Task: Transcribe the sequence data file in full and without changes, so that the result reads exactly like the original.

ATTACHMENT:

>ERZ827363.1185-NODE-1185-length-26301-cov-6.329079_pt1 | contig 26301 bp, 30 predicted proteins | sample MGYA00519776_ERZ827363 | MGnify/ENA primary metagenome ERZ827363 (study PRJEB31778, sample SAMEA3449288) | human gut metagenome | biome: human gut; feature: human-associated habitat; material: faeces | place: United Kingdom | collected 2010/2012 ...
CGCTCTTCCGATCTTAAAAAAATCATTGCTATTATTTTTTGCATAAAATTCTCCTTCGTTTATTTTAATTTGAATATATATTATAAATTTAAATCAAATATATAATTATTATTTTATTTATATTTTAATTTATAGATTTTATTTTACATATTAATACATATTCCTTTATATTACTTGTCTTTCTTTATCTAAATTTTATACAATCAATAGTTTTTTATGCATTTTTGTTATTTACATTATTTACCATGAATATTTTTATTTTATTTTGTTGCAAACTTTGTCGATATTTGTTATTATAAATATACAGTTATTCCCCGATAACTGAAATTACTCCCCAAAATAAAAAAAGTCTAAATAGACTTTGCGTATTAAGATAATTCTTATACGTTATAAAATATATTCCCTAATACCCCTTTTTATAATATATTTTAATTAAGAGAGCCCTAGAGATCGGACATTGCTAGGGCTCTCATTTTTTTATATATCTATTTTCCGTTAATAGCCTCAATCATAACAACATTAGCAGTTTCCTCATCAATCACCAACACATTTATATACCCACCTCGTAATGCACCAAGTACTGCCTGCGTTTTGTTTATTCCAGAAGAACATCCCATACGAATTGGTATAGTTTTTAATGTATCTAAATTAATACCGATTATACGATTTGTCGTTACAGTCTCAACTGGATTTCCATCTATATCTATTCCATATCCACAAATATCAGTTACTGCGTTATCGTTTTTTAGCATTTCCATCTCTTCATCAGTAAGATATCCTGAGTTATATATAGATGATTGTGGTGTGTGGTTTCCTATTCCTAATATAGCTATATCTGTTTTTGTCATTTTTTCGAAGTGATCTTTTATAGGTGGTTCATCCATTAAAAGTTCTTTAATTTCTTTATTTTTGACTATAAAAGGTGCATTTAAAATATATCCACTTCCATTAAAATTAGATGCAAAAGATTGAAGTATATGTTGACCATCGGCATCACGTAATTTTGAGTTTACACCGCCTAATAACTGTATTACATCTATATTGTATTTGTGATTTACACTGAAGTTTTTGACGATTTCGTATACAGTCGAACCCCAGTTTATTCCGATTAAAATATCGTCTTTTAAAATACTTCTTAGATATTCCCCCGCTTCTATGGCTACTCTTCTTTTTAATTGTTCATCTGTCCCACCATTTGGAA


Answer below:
>ERZ827363.1185-NODE-1185-length-26301-cov-6.329079_pt1 | contig 26301 bp, 30 predicted proteins | sample MGYA00519776_ERZ827363 | MGnify/ENA primary metagenome ERZ827363 (study PRJEB31778, sample SAMEA3449288) | human gut metagenome | biome: human gut; feature: human-associated habitat; material: faeces | place: United Kingdom | collected 2010/2012 ...
CGCTCTTCCGATCTTAAAAAAATCATTGCTATTATTTTTTGCATAAAATTCTCCTTCGTTTATTTTAATTTGAATATATATTATAAATTTAAATCAAATATATAATTATTATTTTATTTATATTTTAATTTATAGATTTTATTTTACATATTAATACATATTCCTTTATATTACTTGTCTTTCTTTATCTAAATTTTATACAATCAATAGTTTTTTATGCATTTTTGTTATTTACATTATTTACCATGAATATTTTTATTTTATTTTGTTGCAAACTTTGTCGATATTTGTTATTATAAATATACAGTTATTCCCCGATAACTGAAATTACTCCCCAAAATAAAAAAAGTCTAAATAGACTTTGCGTATTAAGATAATTCTTATACGTTATAAAATATATTCCCTAATACCCCTTTTTATAATATATTTTAATTAAGAGAGCCCTAGAGATCGGACATTGCTAGGGCTCTCATTTTTTTATATATCTATTTTCCGTTAATAGCCTCAATCATAACAACATTAGCAGTTTCCTCATCAATCACCAACACATTTATATACCCACCTCGTAATGCACCAAGTACTGCCTGCGTTTTGTTTATTCCAGAAGAACATCCCATACGAATTGGTATAGTTTTTAATGTATCTAAATTAATACCGATTATACGATTTGTCGTTACAGTCTCAACTGGATTTCCATCTATATCTATTCCATATCCACAAATATCAGTTACTGCGTTATCGTTTTTTAGCATTTCCATCTCTTCATCAGTAAGATATCCTGAGTTATATATAGATGATTGTGGTGTGTGGTTTCCTATTCCTAATATAGCTATATCTGTTTTTGTCATTTTTTCGAAGTGATCTTTTATAGGTGGTTCATCCATTAAAAGTTCTTTAATTTCTTTATTTTTGACTATAAAAGGTGCATTTAAAATATATCCACTTCCATTAAAATTAGATGCAAAAGATTGAAGTATATGTTGACCATCGGCATCACGTAATTTTGAGTTTACACCGCCTAATAACTGTATTACATCTATATTGTATTTGTGATTTACACTGAAGTTTTTGACGATTTCGTATACAGTCGAACCCCAGTTTATTCCGATTAAAATATCGTCTTTTAAAATACTTCTTAGATATTCCCCCGCTTCTATGGCTACTCTTCTTTTTAATTGTTCATCTGTCCCACCATTTGGAA